For instance, take the fairgrounds as an example. These wonderful, empty spaces on the edges of cities occasionally come alive with stalls, exhibitions, bizarre things, wrestlers, snake women, fortune tellers, and other performers. Vacation towns, like those Polynesian communities that provide city dwellers with a condensed three weeks of primitive and perpetual nudity, are a novel type of temporal heterotopia that has recently been developed. You can also see that the huts of Djerba are somewhat related to libraries and museums because of the two heterotopias that collide here: the heterotopia of the festival and the heterotopia of the eternity of accumulating time.
Fifth Principle: Heterotopia of Opening and Closing.
While some heterotopias appear open to the public but “conceal odd exclusions,” others need special passage rituals. Contrary to what is often thought of as more freely available public space, heterotopias always entail a system of opening and shutting that makes them both isolated and permeable. Force is required to enter these heterotopias, such as prisons and barracks, or ritual purification or hygienic cleansing, such in Muslim hammams and Scandinavian saunas.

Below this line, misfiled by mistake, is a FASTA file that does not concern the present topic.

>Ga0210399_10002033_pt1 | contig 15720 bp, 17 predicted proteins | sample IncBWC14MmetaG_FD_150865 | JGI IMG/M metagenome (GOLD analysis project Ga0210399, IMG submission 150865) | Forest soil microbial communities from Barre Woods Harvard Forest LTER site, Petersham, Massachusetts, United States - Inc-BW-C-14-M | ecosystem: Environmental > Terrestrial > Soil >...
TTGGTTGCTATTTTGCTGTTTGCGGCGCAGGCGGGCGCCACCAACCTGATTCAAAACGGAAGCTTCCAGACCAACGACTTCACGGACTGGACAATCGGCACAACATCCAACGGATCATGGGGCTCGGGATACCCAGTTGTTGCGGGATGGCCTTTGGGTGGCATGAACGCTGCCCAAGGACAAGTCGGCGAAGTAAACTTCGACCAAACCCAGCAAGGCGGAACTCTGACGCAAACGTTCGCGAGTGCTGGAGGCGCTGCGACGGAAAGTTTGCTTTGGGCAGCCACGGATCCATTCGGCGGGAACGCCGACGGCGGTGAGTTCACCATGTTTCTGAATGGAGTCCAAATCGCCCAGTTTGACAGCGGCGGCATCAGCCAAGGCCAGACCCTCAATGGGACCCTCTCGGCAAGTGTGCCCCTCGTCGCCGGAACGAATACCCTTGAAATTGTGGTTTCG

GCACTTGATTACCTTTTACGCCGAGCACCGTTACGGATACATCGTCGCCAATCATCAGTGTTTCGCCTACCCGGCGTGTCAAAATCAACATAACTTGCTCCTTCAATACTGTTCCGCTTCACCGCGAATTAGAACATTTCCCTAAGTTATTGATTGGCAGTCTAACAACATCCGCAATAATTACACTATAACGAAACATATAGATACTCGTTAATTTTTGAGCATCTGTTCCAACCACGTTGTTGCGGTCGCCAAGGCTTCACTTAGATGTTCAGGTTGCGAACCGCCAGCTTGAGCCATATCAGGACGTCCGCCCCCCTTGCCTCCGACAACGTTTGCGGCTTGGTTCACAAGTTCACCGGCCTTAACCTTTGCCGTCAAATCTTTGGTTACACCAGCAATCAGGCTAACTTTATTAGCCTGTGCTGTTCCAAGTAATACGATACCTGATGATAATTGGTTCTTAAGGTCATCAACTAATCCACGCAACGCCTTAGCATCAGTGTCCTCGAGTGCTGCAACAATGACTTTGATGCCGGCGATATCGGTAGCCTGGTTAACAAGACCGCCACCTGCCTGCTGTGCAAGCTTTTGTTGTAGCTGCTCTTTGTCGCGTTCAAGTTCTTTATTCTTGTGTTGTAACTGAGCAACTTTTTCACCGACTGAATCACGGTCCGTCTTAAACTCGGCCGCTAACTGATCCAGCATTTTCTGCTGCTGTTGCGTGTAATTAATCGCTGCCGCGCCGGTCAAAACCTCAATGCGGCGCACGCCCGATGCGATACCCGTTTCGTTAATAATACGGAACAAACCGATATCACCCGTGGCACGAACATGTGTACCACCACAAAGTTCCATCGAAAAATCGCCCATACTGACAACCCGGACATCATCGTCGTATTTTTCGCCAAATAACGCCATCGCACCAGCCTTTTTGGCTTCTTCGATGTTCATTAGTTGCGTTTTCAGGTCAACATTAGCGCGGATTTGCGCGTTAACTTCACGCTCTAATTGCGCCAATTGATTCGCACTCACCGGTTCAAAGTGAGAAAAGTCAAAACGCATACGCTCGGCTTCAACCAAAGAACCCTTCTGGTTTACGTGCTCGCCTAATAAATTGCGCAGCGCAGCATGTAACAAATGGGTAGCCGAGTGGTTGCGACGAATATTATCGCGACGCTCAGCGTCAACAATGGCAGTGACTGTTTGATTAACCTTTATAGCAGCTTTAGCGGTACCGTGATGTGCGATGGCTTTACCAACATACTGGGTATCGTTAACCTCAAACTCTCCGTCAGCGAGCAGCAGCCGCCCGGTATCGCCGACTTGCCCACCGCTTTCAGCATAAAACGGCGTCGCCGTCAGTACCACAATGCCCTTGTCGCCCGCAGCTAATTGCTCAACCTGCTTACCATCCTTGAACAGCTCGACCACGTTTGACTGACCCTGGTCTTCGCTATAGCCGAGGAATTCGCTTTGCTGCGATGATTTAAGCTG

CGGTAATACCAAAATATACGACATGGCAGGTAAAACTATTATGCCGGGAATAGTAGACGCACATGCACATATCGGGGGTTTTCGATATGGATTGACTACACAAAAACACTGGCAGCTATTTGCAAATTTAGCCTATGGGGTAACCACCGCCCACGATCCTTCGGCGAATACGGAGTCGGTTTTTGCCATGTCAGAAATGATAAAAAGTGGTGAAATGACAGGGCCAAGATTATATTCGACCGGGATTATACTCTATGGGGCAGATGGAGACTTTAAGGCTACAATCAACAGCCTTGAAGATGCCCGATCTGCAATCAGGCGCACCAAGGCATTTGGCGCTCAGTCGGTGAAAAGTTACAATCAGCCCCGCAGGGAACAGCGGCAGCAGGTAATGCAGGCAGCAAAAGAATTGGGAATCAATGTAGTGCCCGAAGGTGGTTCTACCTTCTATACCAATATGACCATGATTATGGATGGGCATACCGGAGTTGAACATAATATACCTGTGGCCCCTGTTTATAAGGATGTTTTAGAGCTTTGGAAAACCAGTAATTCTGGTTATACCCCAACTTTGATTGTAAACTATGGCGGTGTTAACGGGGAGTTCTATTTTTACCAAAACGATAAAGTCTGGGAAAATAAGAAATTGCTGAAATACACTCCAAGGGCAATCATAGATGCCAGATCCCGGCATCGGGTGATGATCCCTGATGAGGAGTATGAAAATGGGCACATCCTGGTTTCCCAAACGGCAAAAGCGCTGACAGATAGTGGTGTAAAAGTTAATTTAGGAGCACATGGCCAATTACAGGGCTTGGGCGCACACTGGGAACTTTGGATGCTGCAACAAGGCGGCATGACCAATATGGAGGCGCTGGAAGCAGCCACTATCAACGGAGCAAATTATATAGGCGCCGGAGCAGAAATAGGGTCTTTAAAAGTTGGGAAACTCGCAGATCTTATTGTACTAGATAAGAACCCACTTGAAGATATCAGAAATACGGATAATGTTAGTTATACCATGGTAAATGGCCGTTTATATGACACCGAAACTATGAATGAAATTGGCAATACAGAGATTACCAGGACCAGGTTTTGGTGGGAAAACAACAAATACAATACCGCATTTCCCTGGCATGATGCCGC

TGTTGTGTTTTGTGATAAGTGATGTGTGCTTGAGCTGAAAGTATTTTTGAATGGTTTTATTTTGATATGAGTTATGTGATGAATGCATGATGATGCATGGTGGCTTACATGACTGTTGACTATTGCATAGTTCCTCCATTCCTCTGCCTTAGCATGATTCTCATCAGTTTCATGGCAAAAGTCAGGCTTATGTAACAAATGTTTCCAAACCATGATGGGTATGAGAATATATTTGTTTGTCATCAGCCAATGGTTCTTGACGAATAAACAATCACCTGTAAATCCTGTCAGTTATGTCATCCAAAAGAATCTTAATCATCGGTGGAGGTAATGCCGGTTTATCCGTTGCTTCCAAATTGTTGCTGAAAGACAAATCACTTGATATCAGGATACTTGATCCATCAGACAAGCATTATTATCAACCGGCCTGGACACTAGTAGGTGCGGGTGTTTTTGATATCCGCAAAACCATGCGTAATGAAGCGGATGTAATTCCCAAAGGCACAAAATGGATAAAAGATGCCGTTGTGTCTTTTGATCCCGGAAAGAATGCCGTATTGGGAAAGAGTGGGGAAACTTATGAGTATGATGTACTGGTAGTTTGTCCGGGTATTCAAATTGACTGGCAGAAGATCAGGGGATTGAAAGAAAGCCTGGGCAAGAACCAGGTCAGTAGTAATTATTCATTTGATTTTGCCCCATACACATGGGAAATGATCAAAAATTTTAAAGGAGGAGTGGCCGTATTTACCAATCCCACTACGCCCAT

Although it appears that everyone may access the heterotopic places, this is simply a delusion- by entering, we are being excluded.
Sixth Principle: Heterotopia of Illusion and Compensation